On a trip through the Upper Peninsula of Michigan, commonly called the UP, a sign for a Black Bear Ranch appeared along the road. Bears are a symbol of courage and bravery, having appeared in many Native American legends. All my life this gypsy has been attracted to bears and their habitat, so this was a bonus find along the way.
Oswald’s Black Bear Ranch is the largest strictly bear ranch in the United States. Located on the back roads near Newberry, Michigan, it has become one of the top ten family attractions in the area. Owned by Dean and Jewel Oswald, this family affair began as a rescue operation for black bear cubs. Dean brought them to his ranch, fed them, and gave them loving care. Once word spread of his love for bears, people from all around the world would call to say they had found a small bear cub, but were no longer able to care for it. Then Dean would bring it to its new home.
The main attraction in the early days of Oswald’s Black Bear Ranch was Tyson, the largest black bear in the United States and possibly the world. Although the name black bear suggests the color black for all those bears, their colors range from cinnamon to dark chocolate to jet black. Tyson weighed in at 880 pounds, but the Oswalds believe he reached 1000 pounds, before taking his last breath in 2000.
Those curious about bears are free to walk throughout the property – outside the fences of course. It’s an enjoyable stroll to encircle one of their four enclosed areas and view the bears as they lumber along. This experience is more personal than a visit to a zoo, since visitors usually get closer to a real bear than they have ever been before. Today they have added a trolley for older or handicapped visitors, who aren’t able to make the long walk, but would still enjoy seeing the bears in their wilderness habitat.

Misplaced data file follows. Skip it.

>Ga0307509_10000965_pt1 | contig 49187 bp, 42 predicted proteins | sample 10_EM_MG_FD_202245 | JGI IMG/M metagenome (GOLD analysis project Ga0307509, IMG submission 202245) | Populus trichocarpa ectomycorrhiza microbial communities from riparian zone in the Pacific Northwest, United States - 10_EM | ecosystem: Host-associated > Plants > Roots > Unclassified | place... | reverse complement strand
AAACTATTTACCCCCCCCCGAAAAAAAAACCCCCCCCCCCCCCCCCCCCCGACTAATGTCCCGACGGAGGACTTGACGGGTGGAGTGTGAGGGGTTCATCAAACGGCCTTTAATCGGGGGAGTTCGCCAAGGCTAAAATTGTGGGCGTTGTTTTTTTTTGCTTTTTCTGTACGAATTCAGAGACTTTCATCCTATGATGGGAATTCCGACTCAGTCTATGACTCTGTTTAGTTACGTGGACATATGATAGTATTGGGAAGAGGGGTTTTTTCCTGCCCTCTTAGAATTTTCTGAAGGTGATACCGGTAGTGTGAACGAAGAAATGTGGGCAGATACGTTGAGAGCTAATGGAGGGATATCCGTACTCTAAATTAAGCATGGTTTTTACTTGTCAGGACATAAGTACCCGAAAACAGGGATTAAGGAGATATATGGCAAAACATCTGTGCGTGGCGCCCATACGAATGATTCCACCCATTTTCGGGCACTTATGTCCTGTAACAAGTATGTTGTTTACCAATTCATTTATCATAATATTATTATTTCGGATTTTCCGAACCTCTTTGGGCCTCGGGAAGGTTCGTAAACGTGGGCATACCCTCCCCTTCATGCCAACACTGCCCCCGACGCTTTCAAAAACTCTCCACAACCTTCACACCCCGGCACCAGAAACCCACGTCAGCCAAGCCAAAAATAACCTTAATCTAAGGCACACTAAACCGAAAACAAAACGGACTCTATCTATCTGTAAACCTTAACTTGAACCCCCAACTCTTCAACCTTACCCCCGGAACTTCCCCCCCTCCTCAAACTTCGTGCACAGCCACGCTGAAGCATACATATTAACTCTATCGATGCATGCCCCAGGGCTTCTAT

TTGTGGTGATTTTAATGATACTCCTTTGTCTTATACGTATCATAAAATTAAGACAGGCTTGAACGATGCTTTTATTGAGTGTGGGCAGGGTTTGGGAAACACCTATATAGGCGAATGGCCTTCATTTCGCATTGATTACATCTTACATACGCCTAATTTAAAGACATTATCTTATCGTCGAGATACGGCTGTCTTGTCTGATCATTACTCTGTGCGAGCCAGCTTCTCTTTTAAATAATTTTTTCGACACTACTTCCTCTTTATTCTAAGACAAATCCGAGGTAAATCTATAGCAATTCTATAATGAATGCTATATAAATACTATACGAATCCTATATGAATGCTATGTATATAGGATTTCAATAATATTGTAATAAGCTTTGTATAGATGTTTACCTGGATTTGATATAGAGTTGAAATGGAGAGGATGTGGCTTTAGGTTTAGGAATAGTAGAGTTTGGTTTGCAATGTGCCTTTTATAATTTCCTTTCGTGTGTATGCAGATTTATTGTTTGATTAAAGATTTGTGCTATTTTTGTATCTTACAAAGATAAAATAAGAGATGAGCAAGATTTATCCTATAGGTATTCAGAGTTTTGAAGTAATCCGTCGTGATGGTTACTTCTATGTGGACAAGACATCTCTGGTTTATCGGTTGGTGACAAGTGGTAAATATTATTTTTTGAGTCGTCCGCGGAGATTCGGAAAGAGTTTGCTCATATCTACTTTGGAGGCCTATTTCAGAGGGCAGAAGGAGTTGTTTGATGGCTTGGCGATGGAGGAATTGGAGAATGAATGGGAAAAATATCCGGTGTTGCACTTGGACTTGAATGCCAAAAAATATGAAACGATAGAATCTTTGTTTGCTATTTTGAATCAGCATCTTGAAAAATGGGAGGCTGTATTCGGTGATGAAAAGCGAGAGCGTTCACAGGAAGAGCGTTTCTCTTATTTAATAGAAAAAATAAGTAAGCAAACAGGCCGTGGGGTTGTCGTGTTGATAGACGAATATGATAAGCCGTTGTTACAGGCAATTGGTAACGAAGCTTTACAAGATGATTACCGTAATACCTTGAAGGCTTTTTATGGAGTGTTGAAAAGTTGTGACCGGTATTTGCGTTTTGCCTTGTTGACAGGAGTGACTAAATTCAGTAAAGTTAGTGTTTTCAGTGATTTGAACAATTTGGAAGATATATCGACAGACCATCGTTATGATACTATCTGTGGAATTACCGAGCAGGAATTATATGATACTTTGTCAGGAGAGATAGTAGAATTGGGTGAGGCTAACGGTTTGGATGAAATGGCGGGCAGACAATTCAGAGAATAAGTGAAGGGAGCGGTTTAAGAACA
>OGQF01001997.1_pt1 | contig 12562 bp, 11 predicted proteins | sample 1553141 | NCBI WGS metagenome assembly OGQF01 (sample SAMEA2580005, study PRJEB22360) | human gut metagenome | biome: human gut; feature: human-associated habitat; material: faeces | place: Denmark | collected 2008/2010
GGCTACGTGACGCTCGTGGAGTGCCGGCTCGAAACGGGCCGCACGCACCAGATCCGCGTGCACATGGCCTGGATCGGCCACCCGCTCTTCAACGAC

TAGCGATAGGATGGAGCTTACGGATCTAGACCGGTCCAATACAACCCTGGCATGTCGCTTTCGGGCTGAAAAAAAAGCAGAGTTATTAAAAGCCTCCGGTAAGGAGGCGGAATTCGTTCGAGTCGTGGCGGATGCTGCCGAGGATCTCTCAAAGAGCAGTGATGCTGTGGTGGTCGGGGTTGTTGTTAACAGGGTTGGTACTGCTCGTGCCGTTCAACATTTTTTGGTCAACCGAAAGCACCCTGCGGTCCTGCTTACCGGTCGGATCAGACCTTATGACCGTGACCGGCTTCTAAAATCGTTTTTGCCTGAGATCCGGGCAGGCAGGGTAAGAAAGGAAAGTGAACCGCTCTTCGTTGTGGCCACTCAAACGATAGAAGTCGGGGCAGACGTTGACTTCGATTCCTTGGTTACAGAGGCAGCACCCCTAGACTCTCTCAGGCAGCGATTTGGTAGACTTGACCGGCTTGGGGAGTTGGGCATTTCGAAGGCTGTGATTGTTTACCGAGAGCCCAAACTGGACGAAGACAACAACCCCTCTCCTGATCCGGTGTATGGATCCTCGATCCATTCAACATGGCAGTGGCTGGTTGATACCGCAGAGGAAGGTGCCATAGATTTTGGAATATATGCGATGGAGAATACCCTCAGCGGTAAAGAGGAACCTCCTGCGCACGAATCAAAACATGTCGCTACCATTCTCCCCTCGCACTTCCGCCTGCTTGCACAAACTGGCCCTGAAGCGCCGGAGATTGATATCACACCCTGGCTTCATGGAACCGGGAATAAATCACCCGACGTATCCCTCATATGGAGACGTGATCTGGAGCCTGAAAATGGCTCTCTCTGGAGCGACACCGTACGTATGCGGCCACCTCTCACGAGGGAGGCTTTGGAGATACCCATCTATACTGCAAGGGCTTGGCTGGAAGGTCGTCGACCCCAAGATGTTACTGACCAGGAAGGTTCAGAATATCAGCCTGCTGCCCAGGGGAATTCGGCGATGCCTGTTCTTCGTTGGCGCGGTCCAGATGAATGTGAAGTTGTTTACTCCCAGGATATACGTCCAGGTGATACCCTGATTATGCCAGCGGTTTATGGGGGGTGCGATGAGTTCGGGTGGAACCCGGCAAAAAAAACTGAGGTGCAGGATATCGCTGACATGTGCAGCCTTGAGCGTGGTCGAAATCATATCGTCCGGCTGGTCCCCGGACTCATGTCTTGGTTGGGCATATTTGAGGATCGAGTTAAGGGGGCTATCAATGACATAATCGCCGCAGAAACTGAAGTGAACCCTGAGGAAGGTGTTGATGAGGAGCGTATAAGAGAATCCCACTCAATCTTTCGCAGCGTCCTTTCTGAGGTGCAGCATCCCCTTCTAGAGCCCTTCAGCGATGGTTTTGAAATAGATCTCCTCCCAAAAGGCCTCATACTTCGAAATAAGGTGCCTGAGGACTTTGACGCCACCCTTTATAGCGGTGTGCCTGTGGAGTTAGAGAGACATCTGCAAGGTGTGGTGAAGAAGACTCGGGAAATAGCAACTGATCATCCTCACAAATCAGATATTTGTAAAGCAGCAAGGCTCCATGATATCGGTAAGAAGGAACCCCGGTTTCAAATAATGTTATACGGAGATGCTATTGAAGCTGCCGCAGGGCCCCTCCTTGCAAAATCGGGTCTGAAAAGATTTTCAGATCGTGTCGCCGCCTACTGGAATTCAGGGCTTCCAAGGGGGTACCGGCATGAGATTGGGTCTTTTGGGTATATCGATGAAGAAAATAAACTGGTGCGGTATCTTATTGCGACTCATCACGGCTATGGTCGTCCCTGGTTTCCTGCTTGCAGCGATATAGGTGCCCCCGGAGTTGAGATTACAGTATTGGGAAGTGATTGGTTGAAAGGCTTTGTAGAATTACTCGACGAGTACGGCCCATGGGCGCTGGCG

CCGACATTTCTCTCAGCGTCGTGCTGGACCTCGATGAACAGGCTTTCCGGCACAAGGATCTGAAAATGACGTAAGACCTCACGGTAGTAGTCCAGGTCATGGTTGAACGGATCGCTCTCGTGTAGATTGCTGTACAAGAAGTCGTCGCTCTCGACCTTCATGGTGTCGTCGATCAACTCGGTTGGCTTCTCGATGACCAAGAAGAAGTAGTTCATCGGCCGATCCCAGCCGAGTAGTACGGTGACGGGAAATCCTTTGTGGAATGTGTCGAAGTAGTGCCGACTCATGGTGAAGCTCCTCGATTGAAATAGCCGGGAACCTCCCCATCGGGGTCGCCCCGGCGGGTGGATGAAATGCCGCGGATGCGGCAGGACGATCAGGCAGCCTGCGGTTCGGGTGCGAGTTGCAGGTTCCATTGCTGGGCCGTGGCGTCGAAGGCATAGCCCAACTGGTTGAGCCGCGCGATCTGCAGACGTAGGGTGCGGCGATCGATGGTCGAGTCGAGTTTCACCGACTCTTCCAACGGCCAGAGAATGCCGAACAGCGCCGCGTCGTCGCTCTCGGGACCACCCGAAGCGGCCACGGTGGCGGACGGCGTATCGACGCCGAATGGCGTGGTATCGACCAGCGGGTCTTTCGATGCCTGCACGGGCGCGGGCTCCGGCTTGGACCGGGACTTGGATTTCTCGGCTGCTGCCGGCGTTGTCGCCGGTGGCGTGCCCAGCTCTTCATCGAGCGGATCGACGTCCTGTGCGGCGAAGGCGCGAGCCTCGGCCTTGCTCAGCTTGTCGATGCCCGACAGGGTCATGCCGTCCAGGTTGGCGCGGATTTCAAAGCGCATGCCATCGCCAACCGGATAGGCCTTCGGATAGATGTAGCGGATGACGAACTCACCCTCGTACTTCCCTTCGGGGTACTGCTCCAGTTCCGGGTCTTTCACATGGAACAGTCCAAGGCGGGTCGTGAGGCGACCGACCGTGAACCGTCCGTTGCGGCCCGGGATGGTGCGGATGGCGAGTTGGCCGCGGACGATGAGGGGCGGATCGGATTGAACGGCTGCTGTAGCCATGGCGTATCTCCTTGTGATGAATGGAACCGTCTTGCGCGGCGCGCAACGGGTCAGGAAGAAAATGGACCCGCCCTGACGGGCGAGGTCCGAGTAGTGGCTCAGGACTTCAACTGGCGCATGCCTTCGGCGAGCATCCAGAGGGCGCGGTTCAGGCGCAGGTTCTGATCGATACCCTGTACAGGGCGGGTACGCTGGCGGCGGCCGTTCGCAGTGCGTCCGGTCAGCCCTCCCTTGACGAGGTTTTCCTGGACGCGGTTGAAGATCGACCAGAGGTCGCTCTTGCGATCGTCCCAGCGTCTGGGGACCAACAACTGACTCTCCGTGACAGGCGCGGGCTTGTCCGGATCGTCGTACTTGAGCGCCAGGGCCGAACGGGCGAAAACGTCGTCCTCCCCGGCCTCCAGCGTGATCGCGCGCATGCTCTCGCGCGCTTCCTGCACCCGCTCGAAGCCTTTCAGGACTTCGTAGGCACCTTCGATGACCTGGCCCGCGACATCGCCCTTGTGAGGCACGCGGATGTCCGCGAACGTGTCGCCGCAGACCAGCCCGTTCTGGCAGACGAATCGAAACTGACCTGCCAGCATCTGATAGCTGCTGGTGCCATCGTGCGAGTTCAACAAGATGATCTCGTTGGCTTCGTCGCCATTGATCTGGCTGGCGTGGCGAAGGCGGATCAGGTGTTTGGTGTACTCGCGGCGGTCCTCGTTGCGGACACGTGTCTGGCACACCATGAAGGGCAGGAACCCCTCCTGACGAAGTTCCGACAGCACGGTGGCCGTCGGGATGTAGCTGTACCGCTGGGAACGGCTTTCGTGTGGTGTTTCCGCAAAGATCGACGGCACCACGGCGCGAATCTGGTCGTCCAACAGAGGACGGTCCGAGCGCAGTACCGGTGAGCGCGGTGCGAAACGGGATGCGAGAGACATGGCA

Two little bear cubs enjoyed playing with an old swinging tire in their cage. They amused themselves for quite some time pushing it from side to side and sometimes getting on it for a ride. The cubs seemed quite pleased with themselves while swinging. Nearby was a big pool of water where they bathed and splashed each other, exactly like two children might do. Cute is the word that best described their antics. Each year a contest is held in the local area to name the newest bear cubs.
Another favorite activity involves feeding the bears. The larger bears might be fed apples, while the younger ones prefer Fruit Loops. Eagerly awaiting their snacks, bears bravely approach the fence. These small cubs, all under the age of four months, received many gentle rubs and even hugs, as it was permissible to pet them during a previous visit. However, last year the government stepped in and now prohibits touching the bears or taking pictures with them. Some still feel Dean Oswald lets visitors a little too close for comfort, but the children and young at heart certainly enjoy being allowed this close contact.
The older bears lived in a large fenced in area with a half mile perimeter to roam. The high fence protected visitors but still gave the bears freedom more closely resembling the wilderness where bears usually live. At the back of the fenced in area were cement block houses for winter hibernation. With straw covered, wooden floors inside, bears had a comfortable environment for their winter sleep.
Today there are 27 bears at Oswald’s Black Bear Ranch. Of course, there is also a souvenir shop for those who want to take home a memory. My treasure was a warm flannel nightgown with Oswald Ranch written among the black bears. It feels like getting a warm, soft hug from a bear!
Oswald Black Bear Ranch is located just 20 minutes south of Tahquamenon Falls, or from Newberry go 4 miles north on M-123 towards Tahquamenon Falls. Turn left at 4 Mile Corner (Deer Park Rd., Muskallonge Lake, H-37 H-407). Then it’s 4 1/2 more miles to see the former home of Tyson Bear .
Comments on: "Oswald’s Black Bear Ranch Michigan Home for Rescued Cubs" (4)
Thank you for doing this Blog. It is so important. Bless you~
The work that they are attempting impressed me. Thanks for stopping by.
Humans really are the ones that should be fenced. We did this to a majestic animal. Glad you are a refuge for orphaned cubs. however Human interaction does not rehabilitate them but rather attracts them to humans for food. I really dont think they should be feeding and patting them.
If they are going to be put back in the wild, you are right. Thanks for stopping by for a visit.